Boy, am I wrong!
I freeze. I can’t move. Everything in my head tells me to dive into the cleft of cement, but I literally can’t move.
My gaze is held captive by the magnificent dragon diving straight for me. Another howl pierces the air, only ending when the dragon’s wings fold into its sides and its feet thud onto the ground. A cloud of dust rises and blows straight for me as if in slow motion. I can’t even turn my head or lower the goggles strapped to my forehead to avoid the onslaught of debris. But nothing hits me, not even the breeze.
The dragon leans down; its muscular chest ripples with power, its muzzle stops inches in front of my face. It exhales, and its warm breath washes over me, ruffling my clothes and warming my fear-chilled flesh. What I thought was a gray-colored dragon is silver, tarnished by a thin layer of dust.
“It has begun.” The gentle but commanding voice held little emotion.
“What?” I ask, too astonished to comprehend the impossibility of a dragon’s voice inside my head.
Another waft of air escapes his nostrils, and he tips his snout toward my chest. “You wear the heart of the dragon. I felt you activate the power inside. I’m at your service.”
“Dragons aren’t real.” I turn my head to check my familiar surroundings. Indeed, I must be dead, and this is whatever my afterlife holds.
Draco settles on the ground, lowering his head until his jaw rests on his front paws. “Let me explain,” he says.
Without waiting for another heartbeat, he fills my mind with revelation. The fallout from the atomic bomb started a chain reaction. The radioactive atmosphere finally created the perfect environment for the evolution of the Komodo dragons to reach the final growth stage of the once-mythical dragons.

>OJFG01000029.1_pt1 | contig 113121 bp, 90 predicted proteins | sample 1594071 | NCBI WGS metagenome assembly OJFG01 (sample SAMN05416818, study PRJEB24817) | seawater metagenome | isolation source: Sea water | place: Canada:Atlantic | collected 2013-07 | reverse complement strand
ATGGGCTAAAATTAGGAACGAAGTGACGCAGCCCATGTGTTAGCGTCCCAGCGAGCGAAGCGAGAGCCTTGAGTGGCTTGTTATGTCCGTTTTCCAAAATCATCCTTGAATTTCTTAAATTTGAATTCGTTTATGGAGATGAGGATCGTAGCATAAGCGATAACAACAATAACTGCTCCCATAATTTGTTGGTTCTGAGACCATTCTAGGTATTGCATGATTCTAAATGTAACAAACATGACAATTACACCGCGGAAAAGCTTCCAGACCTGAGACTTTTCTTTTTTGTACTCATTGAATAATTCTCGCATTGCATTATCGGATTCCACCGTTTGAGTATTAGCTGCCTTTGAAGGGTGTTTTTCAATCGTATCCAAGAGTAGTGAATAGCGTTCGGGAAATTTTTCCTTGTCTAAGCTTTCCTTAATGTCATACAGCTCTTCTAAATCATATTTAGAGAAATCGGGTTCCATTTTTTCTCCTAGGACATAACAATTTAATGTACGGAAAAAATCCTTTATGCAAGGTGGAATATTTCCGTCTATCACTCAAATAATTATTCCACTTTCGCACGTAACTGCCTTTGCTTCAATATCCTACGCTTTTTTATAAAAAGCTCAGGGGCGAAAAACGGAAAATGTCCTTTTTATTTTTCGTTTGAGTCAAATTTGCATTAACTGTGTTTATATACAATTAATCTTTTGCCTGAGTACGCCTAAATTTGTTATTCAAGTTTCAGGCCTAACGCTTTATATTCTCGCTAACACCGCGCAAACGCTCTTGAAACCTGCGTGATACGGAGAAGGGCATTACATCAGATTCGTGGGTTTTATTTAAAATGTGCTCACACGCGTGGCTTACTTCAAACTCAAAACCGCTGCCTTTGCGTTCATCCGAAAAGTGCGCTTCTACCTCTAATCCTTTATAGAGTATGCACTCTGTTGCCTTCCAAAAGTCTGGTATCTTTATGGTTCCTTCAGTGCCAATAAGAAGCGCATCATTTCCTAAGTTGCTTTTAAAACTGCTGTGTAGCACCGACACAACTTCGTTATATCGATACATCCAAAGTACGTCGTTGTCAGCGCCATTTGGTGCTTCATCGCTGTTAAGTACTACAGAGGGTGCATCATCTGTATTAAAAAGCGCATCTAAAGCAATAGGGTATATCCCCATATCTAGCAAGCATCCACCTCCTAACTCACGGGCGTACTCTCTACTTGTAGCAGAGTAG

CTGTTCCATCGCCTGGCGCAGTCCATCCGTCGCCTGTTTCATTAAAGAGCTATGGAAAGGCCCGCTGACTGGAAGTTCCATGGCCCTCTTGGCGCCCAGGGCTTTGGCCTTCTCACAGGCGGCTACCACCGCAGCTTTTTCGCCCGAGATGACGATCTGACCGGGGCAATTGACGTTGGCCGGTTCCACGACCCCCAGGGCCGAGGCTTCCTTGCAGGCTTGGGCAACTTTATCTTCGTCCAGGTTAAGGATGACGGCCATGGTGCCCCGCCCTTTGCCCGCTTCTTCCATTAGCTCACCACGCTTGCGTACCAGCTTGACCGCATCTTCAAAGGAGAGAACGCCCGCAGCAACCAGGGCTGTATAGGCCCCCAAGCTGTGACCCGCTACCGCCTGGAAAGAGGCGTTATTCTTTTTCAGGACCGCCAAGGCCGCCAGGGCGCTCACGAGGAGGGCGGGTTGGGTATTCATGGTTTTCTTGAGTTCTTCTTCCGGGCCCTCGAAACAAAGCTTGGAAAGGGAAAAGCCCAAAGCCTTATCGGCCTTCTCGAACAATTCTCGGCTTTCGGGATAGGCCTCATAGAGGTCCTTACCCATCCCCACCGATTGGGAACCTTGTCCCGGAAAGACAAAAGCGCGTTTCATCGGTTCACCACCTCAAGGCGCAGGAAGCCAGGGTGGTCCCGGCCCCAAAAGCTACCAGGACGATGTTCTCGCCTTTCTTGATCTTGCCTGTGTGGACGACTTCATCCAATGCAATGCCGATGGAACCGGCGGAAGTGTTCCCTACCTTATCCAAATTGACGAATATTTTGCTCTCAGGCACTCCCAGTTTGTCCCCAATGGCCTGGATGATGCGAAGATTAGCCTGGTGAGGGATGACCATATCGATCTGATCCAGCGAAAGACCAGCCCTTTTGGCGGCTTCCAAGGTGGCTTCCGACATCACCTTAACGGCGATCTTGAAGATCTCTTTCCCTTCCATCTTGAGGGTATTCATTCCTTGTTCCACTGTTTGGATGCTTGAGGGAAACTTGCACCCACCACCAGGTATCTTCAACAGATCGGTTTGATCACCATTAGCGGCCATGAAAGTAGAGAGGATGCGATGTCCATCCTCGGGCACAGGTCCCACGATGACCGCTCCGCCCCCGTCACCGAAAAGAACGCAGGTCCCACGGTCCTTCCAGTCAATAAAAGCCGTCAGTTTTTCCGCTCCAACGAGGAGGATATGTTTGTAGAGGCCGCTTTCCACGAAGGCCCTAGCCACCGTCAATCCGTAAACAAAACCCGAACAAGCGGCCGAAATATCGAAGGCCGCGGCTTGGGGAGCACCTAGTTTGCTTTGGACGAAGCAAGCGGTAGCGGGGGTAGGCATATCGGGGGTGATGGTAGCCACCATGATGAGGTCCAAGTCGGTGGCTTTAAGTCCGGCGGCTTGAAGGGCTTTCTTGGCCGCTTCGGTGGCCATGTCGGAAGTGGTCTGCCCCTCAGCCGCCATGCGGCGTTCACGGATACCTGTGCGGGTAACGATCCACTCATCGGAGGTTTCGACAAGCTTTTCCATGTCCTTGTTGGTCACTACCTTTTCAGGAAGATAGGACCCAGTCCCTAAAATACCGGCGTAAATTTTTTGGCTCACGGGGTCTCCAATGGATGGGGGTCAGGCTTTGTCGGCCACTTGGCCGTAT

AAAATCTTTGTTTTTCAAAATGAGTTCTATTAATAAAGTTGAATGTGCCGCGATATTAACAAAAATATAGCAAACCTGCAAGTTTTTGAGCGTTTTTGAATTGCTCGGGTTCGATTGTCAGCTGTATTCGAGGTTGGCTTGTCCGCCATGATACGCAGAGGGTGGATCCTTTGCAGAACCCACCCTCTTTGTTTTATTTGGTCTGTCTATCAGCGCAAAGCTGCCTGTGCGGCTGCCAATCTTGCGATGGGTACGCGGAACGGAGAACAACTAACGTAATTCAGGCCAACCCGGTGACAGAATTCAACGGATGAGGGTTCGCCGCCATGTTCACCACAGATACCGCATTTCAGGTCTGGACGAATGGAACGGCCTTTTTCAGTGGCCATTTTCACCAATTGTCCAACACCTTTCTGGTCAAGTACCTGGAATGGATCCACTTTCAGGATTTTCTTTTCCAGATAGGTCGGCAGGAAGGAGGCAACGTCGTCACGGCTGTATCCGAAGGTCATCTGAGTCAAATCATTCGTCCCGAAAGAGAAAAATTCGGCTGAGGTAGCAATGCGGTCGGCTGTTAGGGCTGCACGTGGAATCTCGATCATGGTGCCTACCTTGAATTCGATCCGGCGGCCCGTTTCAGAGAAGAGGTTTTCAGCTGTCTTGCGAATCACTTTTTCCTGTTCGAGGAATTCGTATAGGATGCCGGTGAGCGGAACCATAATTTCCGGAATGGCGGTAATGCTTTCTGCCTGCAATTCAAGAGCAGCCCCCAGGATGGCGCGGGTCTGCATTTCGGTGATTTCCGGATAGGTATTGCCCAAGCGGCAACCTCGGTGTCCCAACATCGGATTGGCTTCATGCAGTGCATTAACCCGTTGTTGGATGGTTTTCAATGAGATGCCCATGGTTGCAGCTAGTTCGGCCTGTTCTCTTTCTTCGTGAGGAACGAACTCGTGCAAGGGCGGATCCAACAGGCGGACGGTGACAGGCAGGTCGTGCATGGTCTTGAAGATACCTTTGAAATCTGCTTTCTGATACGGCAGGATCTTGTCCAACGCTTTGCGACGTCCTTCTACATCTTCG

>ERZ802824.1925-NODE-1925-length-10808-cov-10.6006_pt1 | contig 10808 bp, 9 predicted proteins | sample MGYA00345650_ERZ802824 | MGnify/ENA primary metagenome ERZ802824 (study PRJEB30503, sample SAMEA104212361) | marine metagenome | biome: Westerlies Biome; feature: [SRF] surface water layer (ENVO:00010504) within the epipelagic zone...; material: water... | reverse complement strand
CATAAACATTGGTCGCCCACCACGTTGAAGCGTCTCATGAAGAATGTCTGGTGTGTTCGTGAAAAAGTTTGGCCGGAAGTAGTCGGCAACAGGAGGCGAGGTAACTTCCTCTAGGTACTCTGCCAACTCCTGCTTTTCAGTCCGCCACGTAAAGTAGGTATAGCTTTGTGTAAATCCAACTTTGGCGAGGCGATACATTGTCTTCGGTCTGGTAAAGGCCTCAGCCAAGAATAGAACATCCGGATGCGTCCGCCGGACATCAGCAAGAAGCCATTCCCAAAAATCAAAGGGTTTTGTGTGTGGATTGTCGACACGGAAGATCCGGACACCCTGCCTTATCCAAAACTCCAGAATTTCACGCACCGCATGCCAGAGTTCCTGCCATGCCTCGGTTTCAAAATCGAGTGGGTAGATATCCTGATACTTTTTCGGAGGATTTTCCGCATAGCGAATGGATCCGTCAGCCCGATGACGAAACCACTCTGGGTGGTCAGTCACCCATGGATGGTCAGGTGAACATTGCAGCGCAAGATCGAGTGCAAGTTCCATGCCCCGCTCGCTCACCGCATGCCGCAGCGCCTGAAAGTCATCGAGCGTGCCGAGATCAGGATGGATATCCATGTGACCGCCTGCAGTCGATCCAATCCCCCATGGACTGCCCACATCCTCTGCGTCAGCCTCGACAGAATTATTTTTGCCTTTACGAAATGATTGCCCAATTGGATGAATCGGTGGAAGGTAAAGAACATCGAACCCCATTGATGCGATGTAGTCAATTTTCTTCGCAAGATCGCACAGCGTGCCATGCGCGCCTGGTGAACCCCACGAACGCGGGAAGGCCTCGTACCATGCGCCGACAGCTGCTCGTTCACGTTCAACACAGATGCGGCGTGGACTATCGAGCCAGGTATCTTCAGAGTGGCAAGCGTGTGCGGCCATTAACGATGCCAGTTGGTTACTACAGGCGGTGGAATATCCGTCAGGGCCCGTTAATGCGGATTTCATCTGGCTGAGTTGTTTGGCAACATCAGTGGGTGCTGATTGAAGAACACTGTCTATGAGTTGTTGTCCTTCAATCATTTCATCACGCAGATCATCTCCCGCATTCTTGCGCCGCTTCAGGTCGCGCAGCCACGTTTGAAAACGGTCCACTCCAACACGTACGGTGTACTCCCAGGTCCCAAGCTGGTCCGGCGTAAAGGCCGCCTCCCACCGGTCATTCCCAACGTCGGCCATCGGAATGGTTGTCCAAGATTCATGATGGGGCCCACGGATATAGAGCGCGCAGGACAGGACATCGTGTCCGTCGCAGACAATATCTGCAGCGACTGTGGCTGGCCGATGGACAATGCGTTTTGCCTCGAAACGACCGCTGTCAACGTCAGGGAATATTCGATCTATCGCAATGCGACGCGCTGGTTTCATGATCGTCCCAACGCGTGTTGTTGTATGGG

My legs buckle, and I sit hard and inelegantly on the ground. “So, you’re a radioactive dragon? Am I going to die now?”
Draco huffs, and dust rises in front of his face. “Without the pendant, you would have surely died by my power alone. Now you have a choice. The dragons can harness the five elements, but we need a strong leader if we have any hope of using them to restore the Earth.”
How could Draco possibly take one look at me and think I’m the one to fulfill this incredible role? Laughter erupts from my mouth. After a few seconds, I cough to regain my composure. “I think you’ve got the wrong girl.”
“Hardly. You are alive. None who have worn that necklace have survived. You are the one. But you must decide if you want to sacrifice everything you own to accept.”
Another blurt of laughter erupts from my lips. I fling out my arms to gesture all around me. “In case you haven’t noticed, I have nothing to sacrifice.” Emboldened, I stand and take the few steps forward until I reach Draco. Placing my hand on Draco’s warm, soft muzzle, I say, “I accept your challenge.”
Light blinds me, and I fly backward through the air as if shot from a cannon. I hit the ground, expecting pain. Nothing. Did I land on a cloud?
Incredulous, I look down at my body and discover my tattered clothes have disappeared, replaced with durable dragon hide. These better be clothes and not my new skin. A quick tug at the edge of my glove assures me that this is truly my new armor.
I stand, and the armor flows around me like a second skin, perfect in every dimension and glowing red like the gemstone in the pendant. I face the dragon. I can’t remember when I last felt so hopeful and powerful. “What’s next?”
“Now, we fly home to strategize.”